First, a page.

W3C home > Mailing lists > Public > public-webrtc@w3.org > September 2012

Re: Interoperable signaling

From: Neil Stratford <nstratford@voxeo.com>
Date: Wed, 5 Sep 2012 07:19:23 +0100
Cc: "Cullen Jennings (fluffy)" <fluffy@cisco.com>, Tim Panton <thp@westhawk.co.uk>, "public-webrtc@w3.org" <public-webrtc@w3.org>
Message-Id: <F7B0CA3D-4559-4CC9-9672-8B91C0A04E66@voxeo.com>
To: Justin Uberti <juberti@google.com>
On 4 Sep 2012, at 23:49, Justin Uberti wrote:
> - What should I put in an OFFER for optional SRTP (so it works with both SRTP and RTP)? RTP/AVP is likely going to be rejected by WebRTC, while RTP/SAVPF is likely going to be rejected by legacy endpoints. Should WebRTC accept RTP/SAVPF and look for crypto lines like many devices that try to work around this?
> Out of curiosity, how many devices will reject RTP/SAVPF but will meet the other criteria for WebRTC (i.e. SRTP + ICE)?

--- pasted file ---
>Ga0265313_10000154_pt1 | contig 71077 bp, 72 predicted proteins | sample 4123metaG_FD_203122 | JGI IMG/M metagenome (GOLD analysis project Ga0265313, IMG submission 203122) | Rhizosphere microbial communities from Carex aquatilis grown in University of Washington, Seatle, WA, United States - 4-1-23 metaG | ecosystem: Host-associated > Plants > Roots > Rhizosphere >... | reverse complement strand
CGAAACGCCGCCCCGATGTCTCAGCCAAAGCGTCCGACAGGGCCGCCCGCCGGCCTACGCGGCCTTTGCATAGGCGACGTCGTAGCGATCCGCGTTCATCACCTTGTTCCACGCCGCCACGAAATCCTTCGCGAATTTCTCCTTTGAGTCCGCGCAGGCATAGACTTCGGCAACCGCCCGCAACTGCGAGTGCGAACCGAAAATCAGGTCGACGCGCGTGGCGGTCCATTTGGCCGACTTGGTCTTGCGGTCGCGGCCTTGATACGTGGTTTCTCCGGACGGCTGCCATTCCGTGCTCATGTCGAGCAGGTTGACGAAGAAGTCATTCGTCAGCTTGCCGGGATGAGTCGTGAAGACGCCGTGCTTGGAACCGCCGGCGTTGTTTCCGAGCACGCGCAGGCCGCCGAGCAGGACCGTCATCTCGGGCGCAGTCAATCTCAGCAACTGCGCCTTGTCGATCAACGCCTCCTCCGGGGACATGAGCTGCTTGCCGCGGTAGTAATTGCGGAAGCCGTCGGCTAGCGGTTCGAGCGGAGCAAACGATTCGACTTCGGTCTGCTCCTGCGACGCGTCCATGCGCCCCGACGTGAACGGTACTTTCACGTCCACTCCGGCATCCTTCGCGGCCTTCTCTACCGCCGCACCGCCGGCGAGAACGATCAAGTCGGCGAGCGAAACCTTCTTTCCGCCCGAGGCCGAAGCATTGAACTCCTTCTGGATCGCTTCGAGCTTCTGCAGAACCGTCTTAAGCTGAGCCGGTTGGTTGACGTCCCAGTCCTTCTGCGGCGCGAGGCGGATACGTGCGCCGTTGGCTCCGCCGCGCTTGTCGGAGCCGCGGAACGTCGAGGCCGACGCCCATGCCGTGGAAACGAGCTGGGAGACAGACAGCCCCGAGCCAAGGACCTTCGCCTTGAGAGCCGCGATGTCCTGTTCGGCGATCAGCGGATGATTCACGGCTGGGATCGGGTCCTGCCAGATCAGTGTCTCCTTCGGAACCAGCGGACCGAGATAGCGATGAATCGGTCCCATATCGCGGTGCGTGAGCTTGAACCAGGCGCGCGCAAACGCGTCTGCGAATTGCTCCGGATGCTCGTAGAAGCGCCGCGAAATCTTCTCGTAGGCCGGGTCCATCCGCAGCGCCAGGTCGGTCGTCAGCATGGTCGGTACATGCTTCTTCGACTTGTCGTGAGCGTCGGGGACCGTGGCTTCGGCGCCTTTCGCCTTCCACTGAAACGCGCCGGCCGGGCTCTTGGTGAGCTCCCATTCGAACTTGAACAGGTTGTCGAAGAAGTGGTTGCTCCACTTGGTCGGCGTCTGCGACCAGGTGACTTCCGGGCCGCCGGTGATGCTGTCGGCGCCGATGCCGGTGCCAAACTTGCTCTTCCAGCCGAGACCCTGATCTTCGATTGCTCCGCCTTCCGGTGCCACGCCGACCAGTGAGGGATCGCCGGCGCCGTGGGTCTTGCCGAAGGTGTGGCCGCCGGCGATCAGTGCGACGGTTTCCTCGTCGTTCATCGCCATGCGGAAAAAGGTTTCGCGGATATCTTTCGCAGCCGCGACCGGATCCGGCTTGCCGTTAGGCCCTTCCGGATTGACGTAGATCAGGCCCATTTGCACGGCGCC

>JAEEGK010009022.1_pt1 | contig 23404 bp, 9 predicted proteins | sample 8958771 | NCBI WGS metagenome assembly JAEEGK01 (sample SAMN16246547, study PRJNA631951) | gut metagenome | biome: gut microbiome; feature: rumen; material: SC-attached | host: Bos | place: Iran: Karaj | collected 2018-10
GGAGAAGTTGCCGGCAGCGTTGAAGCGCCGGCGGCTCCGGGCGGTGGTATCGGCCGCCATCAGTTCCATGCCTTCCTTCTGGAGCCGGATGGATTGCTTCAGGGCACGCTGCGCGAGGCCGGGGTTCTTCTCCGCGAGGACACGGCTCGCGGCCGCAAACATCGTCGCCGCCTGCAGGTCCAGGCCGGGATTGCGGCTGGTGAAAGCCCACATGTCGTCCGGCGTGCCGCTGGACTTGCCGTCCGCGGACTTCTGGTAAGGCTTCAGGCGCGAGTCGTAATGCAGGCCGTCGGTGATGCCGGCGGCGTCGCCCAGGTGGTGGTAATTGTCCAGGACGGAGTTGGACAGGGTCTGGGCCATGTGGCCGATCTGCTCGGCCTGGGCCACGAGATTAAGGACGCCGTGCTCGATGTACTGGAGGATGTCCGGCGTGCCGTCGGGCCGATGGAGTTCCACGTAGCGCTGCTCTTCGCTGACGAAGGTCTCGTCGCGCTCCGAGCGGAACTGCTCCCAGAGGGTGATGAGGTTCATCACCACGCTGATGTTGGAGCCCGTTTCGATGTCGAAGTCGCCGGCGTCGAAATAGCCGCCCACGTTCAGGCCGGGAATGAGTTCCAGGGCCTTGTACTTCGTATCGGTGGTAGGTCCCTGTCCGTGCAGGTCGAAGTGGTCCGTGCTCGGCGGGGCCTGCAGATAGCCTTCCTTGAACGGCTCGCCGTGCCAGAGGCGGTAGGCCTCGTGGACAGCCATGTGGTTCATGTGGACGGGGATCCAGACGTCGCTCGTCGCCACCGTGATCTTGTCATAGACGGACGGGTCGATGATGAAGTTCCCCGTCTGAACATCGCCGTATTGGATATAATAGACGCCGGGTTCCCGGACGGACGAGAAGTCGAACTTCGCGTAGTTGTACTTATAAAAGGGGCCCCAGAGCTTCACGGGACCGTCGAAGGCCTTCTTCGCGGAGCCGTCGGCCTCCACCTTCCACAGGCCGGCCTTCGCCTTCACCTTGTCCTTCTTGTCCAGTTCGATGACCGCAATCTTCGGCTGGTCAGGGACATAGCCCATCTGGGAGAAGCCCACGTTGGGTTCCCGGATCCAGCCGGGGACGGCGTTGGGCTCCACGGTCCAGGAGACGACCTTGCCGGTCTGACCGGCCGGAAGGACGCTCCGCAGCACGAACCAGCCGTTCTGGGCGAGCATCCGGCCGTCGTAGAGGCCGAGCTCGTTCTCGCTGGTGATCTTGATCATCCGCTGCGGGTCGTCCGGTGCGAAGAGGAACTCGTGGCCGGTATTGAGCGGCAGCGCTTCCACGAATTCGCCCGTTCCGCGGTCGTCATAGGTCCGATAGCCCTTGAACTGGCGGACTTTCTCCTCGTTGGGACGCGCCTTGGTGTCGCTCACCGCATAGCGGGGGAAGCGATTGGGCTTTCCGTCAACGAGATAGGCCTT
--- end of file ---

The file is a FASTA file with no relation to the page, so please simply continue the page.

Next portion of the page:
The problem is really in the reverse direction. Say I'm creating a fancy new PBX that wants to be able to generate calls to both WebRTC endpoints, and legacy SIP desk phones. The WebRTC endpoints are going to want RTP/SAVPF while the desk phones will want RTP/AVP. What should I as the PBX be putting in my SDP offer such that it will be acceptable to both classes of devices? (assuming here that the fancy new PBX is quite happy with ICE and SRTP and anything else, but sees them as optional for legacy desk phones.)

My concern is that we end up requiring external endpoints to generate special (non legacy compatible) SDP for WebRTC and know in advance what type of endpoint the call is addressed to. If that's the case, then SDP re-writing is likely to be common and we may as well adopt a more expressive API.

Received on Wednesday, 5 September 2012 06:19:54 UTC

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